John McCain, pander bear

Perhaps McCain now thinks he was wrong to class Jerry Falwell with Louis Farrakhan. If so, he should say so, and tell us why. If not, we’re left to draw our own conclusions about why he’s the commencement speaker at Falwell’s madrassa.

In 2000, when John McCain was running for President and Pat Robertson and Jerry Falwell were working for George W. Bush, McCain laid some of his famous”straight talk” on Robertson and Falwell:

Neither party should be defined by pandering to the outer reaches of American politics and the agents of intolerance, whether they be Louis Farrakhan and Al Sharpton on the left or Pat Robertson or Jerry Falwell on the right,

adding,

…we embrace the fine members of the religious conservative community. But that does not mean that we will pander to their self-appointed leaders.

That was then. This is now.

Now, McCain would like to have some of the fundamentalist vote, to go along with the neo-Confederate vote he’s still paying Richard Quinn of Southern Partisan magazine to round up for him.

So McCain is pandering as hard as he can. He’s agreed to be the commencement speaker at Liberty University, the Bible-college-on-steroids Falwell founded and still runs: a “university” which, as a matter of stated policy, hires only “born-agains” as faculty members.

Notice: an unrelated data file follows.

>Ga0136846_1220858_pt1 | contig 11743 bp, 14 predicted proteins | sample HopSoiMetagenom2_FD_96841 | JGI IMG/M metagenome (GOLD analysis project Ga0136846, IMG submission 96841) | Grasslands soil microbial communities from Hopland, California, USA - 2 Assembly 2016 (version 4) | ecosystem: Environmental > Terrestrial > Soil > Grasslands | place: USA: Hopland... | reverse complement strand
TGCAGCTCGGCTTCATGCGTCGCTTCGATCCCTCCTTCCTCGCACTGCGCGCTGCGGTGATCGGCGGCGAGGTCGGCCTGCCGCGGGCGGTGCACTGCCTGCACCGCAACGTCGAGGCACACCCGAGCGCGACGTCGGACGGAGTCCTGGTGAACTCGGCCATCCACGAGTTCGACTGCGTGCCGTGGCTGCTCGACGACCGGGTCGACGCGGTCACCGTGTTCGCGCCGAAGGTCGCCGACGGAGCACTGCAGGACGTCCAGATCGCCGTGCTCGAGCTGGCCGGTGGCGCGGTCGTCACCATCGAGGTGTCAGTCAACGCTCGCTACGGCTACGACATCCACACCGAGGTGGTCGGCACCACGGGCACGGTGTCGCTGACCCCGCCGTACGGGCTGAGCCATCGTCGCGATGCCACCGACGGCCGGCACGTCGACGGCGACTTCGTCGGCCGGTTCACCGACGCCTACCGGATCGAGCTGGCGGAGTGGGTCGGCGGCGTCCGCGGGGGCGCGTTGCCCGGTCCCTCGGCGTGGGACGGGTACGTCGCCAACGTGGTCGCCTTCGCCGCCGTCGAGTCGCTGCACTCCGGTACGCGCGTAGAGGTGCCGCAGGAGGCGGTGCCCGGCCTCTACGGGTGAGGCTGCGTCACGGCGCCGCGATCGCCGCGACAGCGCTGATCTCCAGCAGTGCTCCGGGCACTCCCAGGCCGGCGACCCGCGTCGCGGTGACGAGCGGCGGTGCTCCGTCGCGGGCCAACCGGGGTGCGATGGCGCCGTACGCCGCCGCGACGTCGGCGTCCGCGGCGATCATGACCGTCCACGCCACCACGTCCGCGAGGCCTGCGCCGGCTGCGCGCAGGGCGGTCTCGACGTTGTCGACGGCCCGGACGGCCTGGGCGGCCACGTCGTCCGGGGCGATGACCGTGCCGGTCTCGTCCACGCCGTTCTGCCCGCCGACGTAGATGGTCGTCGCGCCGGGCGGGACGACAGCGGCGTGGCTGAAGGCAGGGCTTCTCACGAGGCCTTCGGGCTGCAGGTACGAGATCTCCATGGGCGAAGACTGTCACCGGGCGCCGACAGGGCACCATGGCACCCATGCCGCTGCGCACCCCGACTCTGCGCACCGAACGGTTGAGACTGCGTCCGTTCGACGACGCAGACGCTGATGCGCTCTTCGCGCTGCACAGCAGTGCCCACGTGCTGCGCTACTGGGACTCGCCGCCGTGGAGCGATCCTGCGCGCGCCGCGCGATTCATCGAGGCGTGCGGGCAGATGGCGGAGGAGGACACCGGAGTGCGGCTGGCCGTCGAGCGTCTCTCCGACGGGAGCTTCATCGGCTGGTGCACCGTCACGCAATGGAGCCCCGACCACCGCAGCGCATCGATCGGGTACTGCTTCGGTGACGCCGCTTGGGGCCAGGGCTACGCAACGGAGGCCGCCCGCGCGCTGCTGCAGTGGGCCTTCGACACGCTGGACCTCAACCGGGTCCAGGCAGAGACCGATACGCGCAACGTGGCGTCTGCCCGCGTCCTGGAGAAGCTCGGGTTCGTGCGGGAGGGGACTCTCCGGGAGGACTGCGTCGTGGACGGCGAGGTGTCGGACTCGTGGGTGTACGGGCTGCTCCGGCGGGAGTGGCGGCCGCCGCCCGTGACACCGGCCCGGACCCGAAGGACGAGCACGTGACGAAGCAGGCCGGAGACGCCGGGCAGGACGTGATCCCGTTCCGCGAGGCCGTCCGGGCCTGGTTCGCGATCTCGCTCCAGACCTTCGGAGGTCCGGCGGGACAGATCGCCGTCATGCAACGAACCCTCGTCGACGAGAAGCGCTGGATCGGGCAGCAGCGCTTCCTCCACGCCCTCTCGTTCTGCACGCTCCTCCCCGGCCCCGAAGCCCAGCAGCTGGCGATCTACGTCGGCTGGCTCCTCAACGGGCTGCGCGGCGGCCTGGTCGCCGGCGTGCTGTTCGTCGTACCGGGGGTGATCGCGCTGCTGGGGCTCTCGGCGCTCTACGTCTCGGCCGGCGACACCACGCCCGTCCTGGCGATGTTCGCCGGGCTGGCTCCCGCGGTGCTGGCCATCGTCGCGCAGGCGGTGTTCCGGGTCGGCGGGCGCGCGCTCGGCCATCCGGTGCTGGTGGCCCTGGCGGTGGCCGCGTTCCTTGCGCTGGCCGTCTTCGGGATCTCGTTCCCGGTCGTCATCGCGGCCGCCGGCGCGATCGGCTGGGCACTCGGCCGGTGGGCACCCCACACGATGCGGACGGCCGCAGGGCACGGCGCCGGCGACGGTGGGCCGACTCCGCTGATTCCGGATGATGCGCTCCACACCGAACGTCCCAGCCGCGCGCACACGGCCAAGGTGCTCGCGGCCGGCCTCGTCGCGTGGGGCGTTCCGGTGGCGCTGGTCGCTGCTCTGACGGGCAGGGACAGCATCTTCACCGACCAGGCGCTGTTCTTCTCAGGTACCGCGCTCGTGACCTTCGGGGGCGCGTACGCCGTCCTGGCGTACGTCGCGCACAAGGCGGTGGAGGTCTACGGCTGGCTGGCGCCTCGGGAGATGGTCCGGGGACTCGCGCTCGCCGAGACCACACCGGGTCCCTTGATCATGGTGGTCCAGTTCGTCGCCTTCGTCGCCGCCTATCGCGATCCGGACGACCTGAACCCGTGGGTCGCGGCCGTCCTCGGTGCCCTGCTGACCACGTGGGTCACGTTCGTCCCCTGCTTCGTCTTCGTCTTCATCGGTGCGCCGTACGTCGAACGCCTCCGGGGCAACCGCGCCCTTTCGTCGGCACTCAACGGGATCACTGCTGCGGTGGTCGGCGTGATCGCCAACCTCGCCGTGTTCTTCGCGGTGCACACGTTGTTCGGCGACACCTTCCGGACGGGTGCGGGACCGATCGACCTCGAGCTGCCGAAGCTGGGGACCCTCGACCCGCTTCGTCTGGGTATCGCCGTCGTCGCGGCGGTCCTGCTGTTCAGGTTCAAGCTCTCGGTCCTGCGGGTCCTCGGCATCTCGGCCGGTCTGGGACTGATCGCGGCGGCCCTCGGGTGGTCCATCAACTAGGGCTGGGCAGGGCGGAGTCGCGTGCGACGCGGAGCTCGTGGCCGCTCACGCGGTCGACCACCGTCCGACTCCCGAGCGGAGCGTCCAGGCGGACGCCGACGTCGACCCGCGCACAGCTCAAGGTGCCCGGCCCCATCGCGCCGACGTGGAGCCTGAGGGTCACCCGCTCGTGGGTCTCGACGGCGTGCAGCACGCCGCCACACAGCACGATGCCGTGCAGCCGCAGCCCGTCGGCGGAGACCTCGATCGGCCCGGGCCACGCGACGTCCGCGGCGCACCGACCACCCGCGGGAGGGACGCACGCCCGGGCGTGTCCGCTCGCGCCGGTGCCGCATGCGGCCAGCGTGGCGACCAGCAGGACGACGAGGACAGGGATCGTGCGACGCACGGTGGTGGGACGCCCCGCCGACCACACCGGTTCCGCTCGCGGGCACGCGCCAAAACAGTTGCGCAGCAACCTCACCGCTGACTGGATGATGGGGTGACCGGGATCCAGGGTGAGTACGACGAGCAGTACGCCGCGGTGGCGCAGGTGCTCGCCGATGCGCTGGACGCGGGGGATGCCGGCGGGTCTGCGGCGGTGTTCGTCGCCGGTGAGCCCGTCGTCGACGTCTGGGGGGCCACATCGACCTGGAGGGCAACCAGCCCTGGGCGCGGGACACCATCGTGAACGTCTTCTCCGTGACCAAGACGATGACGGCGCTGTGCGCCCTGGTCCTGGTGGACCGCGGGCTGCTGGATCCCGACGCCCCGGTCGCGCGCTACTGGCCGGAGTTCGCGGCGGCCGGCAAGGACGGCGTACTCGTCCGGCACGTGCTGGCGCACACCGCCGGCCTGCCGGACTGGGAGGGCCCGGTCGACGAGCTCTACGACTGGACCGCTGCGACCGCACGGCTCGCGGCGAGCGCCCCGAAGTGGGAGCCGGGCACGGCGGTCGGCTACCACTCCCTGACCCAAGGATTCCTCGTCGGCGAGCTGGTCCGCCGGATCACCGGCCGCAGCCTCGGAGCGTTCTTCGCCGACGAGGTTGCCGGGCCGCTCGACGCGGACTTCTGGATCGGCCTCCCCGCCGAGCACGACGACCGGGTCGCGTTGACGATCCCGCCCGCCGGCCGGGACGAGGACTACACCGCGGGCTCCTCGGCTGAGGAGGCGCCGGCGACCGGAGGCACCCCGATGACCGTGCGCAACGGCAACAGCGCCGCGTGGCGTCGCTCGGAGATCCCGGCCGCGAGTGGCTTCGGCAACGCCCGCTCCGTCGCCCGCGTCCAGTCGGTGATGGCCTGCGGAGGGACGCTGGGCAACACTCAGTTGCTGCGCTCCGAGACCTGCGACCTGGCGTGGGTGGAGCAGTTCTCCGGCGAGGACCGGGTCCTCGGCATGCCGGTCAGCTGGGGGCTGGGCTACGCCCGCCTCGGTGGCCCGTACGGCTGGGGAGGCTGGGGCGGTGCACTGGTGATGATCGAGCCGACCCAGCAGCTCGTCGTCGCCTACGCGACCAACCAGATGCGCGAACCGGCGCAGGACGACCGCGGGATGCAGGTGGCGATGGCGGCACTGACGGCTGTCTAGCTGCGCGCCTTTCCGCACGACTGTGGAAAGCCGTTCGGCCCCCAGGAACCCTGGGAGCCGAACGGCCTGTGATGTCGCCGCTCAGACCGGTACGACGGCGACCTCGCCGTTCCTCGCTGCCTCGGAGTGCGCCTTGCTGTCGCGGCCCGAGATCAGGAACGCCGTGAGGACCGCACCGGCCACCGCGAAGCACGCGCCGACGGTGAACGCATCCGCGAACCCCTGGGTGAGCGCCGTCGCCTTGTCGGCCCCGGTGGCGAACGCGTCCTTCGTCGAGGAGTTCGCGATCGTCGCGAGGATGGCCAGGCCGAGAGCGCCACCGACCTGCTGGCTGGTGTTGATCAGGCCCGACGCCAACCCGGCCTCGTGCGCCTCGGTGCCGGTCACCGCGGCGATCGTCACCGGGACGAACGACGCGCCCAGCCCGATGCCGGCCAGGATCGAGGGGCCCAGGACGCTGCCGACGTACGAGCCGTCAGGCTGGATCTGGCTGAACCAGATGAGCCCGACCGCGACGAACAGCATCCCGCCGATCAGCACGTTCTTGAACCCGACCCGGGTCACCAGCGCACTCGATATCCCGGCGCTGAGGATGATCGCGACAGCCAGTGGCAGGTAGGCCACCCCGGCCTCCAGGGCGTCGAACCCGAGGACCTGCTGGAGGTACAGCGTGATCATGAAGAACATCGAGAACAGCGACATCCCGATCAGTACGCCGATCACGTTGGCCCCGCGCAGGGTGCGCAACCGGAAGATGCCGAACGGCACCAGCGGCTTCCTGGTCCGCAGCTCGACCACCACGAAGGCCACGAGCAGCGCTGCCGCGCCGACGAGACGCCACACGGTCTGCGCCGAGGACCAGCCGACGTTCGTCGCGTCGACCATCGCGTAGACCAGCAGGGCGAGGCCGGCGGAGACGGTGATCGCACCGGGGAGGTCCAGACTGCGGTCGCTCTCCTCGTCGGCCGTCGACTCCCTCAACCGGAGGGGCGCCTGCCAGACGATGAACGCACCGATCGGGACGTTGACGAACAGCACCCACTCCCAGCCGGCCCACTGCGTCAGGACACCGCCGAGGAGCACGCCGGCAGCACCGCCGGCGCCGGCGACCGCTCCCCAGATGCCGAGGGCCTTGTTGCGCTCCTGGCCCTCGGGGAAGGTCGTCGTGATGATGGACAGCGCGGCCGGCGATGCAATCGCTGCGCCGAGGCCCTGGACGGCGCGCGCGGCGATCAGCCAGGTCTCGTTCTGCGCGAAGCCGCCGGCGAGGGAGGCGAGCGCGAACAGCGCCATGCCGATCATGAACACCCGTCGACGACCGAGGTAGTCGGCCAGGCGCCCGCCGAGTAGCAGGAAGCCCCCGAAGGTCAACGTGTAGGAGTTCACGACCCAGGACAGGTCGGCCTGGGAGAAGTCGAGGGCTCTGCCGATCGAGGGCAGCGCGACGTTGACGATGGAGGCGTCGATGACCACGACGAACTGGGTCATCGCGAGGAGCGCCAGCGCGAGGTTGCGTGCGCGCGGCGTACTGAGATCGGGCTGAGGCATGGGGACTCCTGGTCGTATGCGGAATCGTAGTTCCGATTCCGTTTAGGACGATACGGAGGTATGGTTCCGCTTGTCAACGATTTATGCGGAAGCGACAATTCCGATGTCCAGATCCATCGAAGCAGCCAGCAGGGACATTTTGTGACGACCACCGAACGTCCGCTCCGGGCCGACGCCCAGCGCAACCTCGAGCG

Perhaps McCain now thinks he was wrong to class Falwell with Farrakhan. If so, he should say so, and tell us why. If not, we’re left to draw our own conclusions about why he’s speaking at Falwell’s madrassa.

Author: Mark Kleiman

Professor of Public Policy at the NYU Marron Institute for Urban Management and editor of the Journal of Drug Policy Analysis. Teaches about the methods of policy analysis about drug abuse control and crime control policy, working out the implications of two principles: that swift and certain sanctions don't have to be severe to be effective, and that well-designed threats usually don't have to be carried out. Books: Drugs and Drug Policy: What Everyone Needs to Know (with Jonathan Caulkins and Angela Hawken) When Brute Force Fails: How to Have Less Crime and Less Punishment (Princeton, 2009; named one of the "books of the year" by The Economist Against Excess: Drug Policy for Results (Basic, 1993) Marijuana: Costs of Abuse, Costs of Control (Greenwood, 1989) UCLA Homepage Curriculum Vitae Contact: Markarkleiman-at-gmail.com